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AuthorXu, Chang
AuthorFuruya-Kanamori, Luis
AuthorLiu, Yu
AuthorFærch, Kristine
AuthorAadahl, Mette
AuthorA Seguin, Rebecca
AuthorLaCroix, Andrea
AuthorBasterra-Gortari, F Javier
AuthorDunstan, David W
AuthorOwen, Neville
AuthorDoi, Suhail A R
Available date2019-09-01T11:04:11Z
Publication Date2019-07-01
Publication NameJournal of the American Medical Directors Associationen_US
CitationXu, Chang. et al. Sedentary Behavior, Physical Activity, and All-Cause Mortality: Dose-Response and Intensity Weighted Time-Use Meta-analysis. Journal of the American Medical Directors Association. In Press, Corrected Proof version.
AbstractPrevious studies have placed those with excessive sedentary behavior at increased risk of all-cause mortality. There is evidence of interdependency of sedentary behavior with physical activity, and its elucidation will have implications for guidelines and practice. This study investigated if sedentary behavior-related mortality risk can be offset by moderate- to vigorous-intensity physical activity (MVPA) considered in a time-use fashion. PubMed was searched (from its inception till May 2018) for studies or meta-analyses that used data harmonized for MVPA. Of the 17 data-custodians located, 7 provided data on sitting time or TV viewing time, or both. A dose-response meta-analysis modeling log relative risks of all-cause mortality against uncompensated sedentary behavior metabolic equivalent hours (USMh) was run using the robust error meta-regression method. (Registration: CRD42017062439) SETTING: Individual subject data held by data custodians on this topic. General adults. Sedentary time, MVPA. Five harmonized cohorts of sitting time (258,688 participants) and 4 of TV viewing time (156,593 participants) demonstrated that sedentary behavior was significantly associated with mortality, but this risk was attenuated with increasing energy expenditure through MVPA modeled in a time-use fashion. The average increment in mortality per USMh spent on sitting was 1% [relative risk (RR) 1.01, 95% confidence interval (CI) 1.00, 1.02; P = .01] and that per USMh spent on TV viewing was 7% (RR 1.07, 95% CI 1.04, 1.10; P < .001). The thresholds for risk started at 7 USMh for sitting and 3 USMh for TV viewing. Our findings suggest that overall daily sitting time energy expenditure of 7 MET-hours (or TV viewing of 3 MET-hours) in excess of that expended on MVPA is independently related to all-cause mortality. These findings support the view that sitting is strongly influenced by consideration of concurrent MVPA in its impact on adverse health consequences and that the USMh is a more practical metric of sedentary behavior.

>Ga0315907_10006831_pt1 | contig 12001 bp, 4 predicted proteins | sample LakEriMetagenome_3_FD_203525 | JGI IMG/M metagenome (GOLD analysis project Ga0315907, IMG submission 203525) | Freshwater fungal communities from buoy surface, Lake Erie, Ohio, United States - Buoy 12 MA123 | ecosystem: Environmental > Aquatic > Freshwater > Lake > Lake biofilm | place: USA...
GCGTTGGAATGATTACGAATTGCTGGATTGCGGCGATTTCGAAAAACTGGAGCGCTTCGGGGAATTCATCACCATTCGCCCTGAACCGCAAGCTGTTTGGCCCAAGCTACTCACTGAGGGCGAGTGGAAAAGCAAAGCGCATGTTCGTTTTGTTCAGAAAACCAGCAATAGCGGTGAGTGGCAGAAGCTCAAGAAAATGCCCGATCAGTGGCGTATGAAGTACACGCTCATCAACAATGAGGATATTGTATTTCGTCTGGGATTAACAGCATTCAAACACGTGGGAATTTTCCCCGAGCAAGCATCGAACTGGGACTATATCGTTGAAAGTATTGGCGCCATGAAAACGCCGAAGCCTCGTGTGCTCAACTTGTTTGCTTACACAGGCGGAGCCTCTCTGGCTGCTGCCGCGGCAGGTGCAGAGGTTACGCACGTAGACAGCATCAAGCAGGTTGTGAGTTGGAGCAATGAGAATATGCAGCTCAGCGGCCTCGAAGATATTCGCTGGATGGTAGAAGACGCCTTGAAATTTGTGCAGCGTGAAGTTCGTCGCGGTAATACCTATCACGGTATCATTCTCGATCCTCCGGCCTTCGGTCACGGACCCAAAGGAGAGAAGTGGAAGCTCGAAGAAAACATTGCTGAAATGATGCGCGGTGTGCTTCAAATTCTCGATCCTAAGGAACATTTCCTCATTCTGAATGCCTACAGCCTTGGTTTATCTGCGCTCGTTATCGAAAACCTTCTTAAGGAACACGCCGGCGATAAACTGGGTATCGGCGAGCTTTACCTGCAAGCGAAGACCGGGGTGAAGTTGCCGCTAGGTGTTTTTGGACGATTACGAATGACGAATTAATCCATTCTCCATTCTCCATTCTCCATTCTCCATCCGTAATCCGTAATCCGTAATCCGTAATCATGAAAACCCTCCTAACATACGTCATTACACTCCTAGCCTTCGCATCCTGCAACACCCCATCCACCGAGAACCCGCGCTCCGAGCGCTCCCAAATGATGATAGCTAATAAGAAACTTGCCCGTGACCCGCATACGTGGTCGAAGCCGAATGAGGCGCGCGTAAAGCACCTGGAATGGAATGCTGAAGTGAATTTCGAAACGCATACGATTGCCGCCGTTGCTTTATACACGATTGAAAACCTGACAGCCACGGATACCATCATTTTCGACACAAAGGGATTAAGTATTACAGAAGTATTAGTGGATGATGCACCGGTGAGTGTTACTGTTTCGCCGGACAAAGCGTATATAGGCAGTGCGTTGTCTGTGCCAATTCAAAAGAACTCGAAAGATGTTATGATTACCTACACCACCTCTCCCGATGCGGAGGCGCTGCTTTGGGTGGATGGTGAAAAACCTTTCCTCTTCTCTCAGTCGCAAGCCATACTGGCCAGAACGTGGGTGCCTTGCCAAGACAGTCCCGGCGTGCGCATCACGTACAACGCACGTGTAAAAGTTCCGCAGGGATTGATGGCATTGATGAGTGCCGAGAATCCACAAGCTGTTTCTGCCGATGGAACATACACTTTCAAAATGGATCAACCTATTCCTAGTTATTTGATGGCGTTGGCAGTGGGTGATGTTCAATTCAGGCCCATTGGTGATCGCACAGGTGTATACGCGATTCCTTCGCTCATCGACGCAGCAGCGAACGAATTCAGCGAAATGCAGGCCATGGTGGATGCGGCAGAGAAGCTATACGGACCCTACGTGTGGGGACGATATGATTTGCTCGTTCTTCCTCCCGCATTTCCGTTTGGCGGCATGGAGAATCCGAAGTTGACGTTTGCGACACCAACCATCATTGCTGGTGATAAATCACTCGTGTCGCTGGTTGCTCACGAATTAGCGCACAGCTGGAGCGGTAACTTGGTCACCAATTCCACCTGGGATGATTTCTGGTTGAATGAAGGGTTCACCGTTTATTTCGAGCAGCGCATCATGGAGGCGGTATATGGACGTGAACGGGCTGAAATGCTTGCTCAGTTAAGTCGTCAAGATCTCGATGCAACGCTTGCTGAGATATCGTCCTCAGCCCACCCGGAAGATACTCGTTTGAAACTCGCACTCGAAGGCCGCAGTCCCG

SubjectSedentary time
Subjectall-cause mortality
Subjectdose-response meta-analysis
Subjectintensity-weighted time-use epidemiology
Subjectphysical activity
TitleSedentary Behavior, Physical Activity, and All-Cause Mortality: Dose-Response and Intensity Weighted Time-Use Meta-analysis.

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